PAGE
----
We knew from experiments as far back as the days of the Test Module, a sealed chamber one fourhundredth the size of Biosphere 2, that our oxygen and carbon dioxide were locked in a permanent dance. The oxygen level went down in proportion to the amount the carbon dioxide level went up—and vice versa.
Until this day in April, six months into our voluntary enclosure, Taber had tested the level of oxygen only with the sniffer system.
But he had carefully monitored the carbon dioxide level by means of a more precise method called gas chromatography. He knew that there had been a slight increase in carbon dioxide since we sealed the Biosphere, and so it made sense that, according to the sniffer system’s analysis, the oxygen level in our closed atmosphere had dropped slightly—to an expected 19.8 percent. This represented a drop of 1.1 percent below the 20.9 percent that is the oxygen level in the terrestrial atmosphere and what we had in the Biosphere in the beginning.
But this time, Taber also ran the oxygen figures from the chromatograph. He was stunned to find data saying the oxygen level in Biosphere 2 had dropped to 17.4 percent.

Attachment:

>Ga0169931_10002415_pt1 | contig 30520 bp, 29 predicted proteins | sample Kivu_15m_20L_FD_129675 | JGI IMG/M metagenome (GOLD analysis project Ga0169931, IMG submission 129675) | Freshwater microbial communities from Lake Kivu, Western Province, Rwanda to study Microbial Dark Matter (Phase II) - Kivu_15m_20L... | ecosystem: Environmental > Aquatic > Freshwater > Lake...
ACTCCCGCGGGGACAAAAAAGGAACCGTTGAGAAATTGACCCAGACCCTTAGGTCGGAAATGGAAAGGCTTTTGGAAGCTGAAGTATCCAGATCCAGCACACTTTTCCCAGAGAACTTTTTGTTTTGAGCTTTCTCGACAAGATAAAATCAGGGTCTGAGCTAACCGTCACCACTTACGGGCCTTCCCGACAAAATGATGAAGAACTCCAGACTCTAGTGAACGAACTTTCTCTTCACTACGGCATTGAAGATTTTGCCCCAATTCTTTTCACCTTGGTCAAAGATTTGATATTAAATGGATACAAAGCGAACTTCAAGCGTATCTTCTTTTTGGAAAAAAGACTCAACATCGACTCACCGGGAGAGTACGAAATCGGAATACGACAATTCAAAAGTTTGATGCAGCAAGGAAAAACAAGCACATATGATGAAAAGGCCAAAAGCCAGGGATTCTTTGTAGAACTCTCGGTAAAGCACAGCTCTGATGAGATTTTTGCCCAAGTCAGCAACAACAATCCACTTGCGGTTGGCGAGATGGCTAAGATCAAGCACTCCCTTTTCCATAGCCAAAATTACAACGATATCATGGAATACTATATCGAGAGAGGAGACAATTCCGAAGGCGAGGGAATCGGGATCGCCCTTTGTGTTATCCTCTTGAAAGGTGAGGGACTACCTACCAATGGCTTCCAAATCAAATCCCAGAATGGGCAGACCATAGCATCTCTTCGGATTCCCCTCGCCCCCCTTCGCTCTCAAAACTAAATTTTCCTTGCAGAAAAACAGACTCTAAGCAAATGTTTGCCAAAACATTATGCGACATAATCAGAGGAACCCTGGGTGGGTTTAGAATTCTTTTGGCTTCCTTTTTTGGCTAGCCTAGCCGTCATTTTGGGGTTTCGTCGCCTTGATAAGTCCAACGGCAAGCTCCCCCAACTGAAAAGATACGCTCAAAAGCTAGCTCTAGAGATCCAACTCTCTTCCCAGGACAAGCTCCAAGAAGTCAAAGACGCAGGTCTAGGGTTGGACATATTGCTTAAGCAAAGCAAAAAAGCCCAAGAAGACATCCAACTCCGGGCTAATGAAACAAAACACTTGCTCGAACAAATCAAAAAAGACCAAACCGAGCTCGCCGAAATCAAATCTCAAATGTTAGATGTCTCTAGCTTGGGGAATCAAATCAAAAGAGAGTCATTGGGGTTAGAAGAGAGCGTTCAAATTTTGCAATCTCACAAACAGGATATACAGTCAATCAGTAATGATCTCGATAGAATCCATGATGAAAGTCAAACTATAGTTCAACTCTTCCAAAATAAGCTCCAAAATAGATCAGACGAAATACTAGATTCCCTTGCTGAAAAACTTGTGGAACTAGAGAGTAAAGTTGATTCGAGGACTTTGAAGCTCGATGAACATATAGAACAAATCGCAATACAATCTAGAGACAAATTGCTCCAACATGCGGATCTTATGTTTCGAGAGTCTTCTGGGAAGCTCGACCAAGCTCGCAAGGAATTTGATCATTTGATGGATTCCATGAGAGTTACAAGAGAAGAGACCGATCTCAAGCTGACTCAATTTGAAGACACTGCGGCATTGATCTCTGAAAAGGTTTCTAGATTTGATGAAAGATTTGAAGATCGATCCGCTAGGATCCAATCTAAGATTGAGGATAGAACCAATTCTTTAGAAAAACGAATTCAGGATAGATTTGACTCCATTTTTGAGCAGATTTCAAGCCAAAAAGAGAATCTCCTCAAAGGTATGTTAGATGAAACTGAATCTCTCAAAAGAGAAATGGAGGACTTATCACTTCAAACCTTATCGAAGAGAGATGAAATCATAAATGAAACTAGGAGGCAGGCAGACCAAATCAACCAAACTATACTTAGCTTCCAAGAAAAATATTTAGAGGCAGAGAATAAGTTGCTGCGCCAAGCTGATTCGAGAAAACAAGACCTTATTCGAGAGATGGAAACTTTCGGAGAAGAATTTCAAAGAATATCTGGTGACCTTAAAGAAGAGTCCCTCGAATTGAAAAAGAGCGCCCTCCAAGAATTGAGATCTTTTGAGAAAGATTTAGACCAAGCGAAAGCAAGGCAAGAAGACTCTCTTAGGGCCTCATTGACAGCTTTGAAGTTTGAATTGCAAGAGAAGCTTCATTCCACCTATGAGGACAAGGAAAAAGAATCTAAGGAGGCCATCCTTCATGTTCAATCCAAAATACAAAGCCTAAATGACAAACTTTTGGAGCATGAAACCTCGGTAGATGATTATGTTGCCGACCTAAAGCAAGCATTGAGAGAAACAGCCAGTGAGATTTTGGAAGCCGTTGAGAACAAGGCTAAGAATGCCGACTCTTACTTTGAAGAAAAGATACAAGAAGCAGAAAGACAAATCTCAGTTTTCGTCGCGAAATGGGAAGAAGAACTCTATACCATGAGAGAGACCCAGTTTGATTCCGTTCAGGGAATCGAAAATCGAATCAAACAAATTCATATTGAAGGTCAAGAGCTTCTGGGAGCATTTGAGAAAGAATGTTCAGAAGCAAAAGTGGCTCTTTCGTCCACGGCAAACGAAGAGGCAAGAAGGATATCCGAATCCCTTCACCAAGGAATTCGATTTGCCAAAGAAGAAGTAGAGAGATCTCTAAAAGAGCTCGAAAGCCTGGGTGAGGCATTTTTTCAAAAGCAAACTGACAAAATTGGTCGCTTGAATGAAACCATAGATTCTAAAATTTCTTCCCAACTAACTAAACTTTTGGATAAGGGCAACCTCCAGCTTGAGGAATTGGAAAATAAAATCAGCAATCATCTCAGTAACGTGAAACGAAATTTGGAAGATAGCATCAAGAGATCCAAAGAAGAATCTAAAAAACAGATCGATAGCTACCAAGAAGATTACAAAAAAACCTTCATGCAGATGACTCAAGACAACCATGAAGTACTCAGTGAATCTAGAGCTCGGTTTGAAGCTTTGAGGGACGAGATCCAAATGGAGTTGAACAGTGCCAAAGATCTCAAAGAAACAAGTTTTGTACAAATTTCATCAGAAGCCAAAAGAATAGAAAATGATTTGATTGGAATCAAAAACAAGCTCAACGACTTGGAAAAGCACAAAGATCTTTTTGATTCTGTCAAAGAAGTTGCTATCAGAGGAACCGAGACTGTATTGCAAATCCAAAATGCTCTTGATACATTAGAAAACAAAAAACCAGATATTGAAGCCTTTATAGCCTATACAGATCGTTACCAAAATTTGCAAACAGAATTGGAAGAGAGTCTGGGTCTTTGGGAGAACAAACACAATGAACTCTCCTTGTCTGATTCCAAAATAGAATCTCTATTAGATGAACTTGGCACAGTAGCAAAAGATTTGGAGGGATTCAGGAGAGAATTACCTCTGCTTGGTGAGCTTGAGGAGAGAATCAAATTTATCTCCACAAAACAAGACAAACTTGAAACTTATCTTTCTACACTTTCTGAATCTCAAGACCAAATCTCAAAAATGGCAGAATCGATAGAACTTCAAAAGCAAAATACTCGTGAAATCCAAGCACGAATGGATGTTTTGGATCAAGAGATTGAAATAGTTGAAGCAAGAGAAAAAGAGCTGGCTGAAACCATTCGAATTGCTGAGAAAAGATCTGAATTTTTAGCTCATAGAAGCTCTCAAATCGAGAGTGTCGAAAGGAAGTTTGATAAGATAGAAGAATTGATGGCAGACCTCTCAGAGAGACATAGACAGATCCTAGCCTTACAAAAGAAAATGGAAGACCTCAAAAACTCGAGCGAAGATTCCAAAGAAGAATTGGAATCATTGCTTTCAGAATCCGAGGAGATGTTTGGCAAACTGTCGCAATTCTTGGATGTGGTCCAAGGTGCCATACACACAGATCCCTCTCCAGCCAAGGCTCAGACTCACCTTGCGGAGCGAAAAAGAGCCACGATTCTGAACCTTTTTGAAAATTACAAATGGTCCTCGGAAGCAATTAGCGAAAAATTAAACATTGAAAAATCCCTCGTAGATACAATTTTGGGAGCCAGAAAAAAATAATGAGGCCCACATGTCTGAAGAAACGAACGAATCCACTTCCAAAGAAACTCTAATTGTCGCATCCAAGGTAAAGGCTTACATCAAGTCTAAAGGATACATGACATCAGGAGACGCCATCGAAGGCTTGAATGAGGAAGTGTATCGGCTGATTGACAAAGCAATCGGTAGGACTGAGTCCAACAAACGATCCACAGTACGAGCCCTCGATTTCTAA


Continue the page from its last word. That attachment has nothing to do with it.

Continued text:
He did not believe it.
It was impossible that so much oxygen—in all, he calculated, roughly seven tons of it—had simply disappeared. He recalibrated the machine and ran more samples.
Again the computer readout said 17.4 percent.
No way. The oxygen simply could not be that low.
He ran the samples over and over, and the data were unyielding. Only 17.4 percent of our atmosphere was oxygen. This was a significant drop, a horrifying drop, the more so since it was inexplicable.
It meant that our life support system was truly failing. We were about a quarter of the way through our two-year mission and we could have lost about 15 percent of our oxygen. A little more and we’d be in the same situation as mountaineers above fourteen thousand feet—they begin to fall apart mentally and physically if they do not adapt or breathe bottled oxygen.
At the current rate, our atmosphere would be only 10 percent oxygen before the end of the two-year mission: no one could live on so little.
For the better part of two days and nights, Taber sat in the lab amid the cold machinery and blinking lights, his mind churning, desperately trying to understand the enigma.
Something was directly absorbing oxygen—a lot of oxygen—we needed to breathe. Or perhaps it was being used by microbes in respiration to produce carbon dioxide. If that was the case, then something was absorbing carbon dioxide as there was not enough of it in the atmosphere to account for the amount of oxygen missing. In any event, he knew he had to break the news.